The show itself was very entertaining, with a strong mixture of songs from the late 1960s and 1970s. The songs were less the rock of the era (nary a Beatles tune in the mix), but more the ones for which girl-group harmony was a good fit. Less Rolling Stones, more Fifth Dimension, if you get my drift. The story was the tried-and-true Wonderettes’ story of what is happening in their lives and loves, with the usual intergroup sniping. It is here that you see the work involved in writing, and how the book writer had to make the story fit the names in the songs (as such, the “Mr. Lee” and “Johnny” referenced as husbands/boyfriends harkens back to the mothership production, and the songs in that show that referenced a Mr. Lee and a Johnny as love interest. There are a few additional such fittings in this show, such as a reference to “angel face”.
One of the best parts of the show was the audience participation. At various points in the show, audience members are brought (unsuspectingly) to the stage as characters in the show; notably Miss McPherson in the first act. Some play along; some don’t. Our McPherson was more shocked than taking on the role of a teacher, but it was interesting to watch her reaction. There were similar events in the second half. Notably, they tried to recruit me to be the father-in-law of one of the characters. I declined; it was a good thing because they then had the character dance The Hustle on stage. I didn’t dance the Hustle when it was popular in the 1970s; don’t expect me to do it now! Still, the audience interaction was well played and hilarious.
The performances from the four ladies forming the Wonderettes were very strong. I was particularly impressed by Kelly Miyake Cindy Lou Huffington and Zoë Bryant Betty Jean Reynolds, who were both really strong singers. It was also great to see Jill Scott again; we haven’t seen her since 2014 and the days of Rep East Playhouse (they closed in 2015; the space is now The Main). But all the singers were great. If there was one shortcoming, it was the use of recorded music. However, that was understandable—CTG is a community theatre, and live orchestras are expensive in Southern California. The show was directed by another RepEast alumna, Leslie Berra, who flew in from all the work she does in Nashville TN. She did a great job of bringing out the individual characterizations well.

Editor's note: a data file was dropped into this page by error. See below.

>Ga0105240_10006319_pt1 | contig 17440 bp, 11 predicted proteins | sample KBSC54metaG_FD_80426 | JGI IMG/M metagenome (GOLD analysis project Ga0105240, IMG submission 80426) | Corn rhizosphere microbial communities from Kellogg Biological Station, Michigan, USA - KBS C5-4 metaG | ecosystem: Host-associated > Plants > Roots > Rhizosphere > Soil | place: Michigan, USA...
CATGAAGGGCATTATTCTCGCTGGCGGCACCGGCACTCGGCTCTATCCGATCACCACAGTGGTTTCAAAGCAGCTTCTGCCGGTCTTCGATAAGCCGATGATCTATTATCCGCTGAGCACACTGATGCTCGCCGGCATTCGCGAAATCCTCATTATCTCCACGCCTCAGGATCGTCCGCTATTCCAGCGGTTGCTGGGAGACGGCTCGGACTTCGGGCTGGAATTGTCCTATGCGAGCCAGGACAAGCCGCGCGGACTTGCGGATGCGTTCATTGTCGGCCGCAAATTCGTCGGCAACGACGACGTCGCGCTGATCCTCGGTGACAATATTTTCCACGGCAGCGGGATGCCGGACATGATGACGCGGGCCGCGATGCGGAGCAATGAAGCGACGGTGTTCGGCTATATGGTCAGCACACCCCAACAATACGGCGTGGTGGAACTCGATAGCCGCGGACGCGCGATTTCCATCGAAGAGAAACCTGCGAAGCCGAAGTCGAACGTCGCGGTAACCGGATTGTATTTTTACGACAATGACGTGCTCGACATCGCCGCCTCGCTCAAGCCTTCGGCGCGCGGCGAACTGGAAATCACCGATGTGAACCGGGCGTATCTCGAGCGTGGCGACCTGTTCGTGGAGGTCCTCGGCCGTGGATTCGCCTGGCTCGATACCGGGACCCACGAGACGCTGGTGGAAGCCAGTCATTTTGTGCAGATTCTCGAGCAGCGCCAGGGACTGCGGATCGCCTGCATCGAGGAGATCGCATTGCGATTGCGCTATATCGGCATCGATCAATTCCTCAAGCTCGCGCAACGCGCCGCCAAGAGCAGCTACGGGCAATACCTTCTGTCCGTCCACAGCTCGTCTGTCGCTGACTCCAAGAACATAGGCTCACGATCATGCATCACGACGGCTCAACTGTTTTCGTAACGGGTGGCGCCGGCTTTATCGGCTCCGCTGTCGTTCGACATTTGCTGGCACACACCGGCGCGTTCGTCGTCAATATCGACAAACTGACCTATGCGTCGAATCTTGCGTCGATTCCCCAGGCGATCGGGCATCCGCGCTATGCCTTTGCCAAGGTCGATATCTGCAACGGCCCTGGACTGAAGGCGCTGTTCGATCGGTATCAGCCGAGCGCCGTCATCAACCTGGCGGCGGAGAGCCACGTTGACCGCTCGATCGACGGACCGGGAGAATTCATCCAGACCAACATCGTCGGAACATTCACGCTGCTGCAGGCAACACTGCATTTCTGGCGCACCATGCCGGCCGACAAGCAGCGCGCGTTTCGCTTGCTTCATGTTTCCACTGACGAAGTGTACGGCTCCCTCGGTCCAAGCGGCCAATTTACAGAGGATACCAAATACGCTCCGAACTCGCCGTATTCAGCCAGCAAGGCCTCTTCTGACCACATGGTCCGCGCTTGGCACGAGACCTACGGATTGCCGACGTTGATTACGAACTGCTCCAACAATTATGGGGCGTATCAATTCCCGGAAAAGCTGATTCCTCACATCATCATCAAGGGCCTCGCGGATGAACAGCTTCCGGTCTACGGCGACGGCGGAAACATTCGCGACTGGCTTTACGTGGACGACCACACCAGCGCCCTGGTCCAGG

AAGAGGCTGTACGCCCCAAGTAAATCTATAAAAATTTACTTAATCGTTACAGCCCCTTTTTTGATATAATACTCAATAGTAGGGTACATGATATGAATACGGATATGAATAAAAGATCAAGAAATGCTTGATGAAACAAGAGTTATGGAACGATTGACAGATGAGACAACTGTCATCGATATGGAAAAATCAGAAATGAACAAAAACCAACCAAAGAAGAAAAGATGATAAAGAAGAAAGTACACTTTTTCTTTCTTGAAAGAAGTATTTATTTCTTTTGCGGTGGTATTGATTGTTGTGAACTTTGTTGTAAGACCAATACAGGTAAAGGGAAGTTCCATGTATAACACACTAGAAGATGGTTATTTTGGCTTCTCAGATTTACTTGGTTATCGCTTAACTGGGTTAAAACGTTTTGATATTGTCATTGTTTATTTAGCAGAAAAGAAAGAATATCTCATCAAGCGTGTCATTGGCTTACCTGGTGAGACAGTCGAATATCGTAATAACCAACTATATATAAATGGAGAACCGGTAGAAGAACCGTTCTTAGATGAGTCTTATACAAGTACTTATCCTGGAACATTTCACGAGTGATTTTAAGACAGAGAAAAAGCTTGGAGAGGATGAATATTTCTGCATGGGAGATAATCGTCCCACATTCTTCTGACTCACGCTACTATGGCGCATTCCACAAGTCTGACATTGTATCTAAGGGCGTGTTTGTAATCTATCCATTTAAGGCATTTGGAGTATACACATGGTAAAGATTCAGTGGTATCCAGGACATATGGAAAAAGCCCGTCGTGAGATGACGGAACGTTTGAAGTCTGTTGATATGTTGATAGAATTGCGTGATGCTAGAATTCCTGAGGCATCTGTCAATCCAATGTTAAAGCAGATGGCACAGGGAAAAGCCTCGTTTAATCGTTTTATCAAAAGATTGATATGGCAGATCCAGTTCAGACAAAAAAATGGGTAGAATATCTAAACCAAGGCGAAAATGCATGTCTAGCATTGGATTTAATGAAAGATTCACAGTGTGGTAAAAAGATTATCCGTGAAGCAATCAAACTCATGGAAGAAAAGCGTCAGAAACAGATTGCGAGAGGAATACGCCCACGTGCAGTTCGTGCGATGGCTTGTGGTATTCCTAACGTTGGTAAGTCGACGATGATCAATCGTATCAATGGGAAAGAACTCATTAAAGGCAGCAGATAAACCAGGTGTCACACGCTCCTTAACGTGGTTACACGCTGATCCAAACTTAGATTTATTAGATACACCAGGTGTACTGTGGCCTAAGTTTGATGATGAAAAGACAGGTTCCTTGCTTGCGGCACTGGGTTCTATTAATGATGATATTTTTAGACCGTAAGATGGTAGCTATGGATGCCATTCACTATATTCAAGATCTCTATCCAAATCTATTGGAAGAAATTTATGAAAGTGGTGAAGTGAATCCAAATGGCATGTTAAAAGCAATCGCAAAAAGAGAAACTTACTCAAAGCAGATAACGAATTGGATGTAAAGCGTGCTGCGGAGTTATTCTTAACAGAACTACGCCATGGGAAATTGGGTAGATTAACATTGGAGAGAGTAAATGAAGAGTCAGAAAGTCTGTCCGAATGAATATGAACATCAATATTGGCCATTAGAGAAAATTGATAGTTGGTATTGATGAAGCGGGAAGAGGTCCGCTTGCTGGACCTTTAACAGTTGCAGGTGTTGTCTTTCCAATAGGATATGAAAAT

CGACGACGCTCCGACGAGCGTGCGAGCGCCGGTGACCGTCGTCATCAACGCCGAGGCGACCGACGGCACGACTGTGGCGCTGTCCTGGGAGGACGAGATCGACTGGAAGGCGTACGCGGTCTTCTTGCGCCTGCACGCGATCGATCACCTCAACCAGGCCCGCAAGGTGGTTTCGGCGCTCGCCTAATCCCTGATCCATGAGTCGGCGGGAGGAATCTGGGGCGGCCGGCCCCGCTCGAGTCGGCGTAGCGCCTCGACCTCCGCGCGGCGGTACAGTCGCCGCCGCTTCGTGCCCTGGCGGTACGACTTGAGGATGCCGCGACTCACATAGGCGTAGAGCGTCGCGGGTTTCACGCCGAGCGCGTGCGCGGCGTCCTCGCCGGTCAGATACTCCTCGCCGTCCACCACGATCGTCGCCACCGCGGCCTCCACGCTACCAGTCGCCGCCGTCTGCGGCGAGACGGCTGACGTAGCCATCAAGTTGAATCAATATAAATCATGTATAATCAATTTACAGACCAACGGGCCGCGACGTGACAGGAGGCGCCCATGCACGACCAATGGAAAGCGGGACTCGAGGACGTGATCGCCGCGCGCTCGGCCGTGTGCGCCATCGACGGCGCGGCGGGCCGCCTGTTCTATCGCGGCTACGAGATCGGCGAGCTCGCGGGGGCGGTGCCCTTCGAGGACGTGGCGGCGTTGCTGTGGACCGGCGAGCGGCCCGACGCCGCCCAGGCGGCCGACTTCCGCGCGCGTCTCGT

The Marvelous Wonderettes — Dream On. Written and Created by Roger Bean. Vocal and Musical Arrangements by Michael Borth. Cast: Zoë Bryant Betty Jean Reynolds, Kelly Miyake Cindy Lou Huffington, Jill Scott Missy Lee, Sarah Stoddard Suzy Stevens. Production and Creative Team: Leslie Berra Director; Nancy Alterman Choreography; Mo Davis Asst. Director; Ingrid Boydston Addl Choreography; Leslie Berra Vocal Direction; John Alexopolous Co-Set Designer; Douglas Holiday Co-Set Designer; Scarlett Lang Lighting Designer; Leslie Berra Costume Design; Maria Falasca Costume Assistant; Michael T. Smith Lighting Designer Mentor; Mo Davis Stage Manager.
The Marvelous Wonderettes — Dream On continues at Canyon Theatre Guild through Feb. 24. Tickets are available through the CTG Website; they may be available through discount sites such as Goldstar or TodayTix.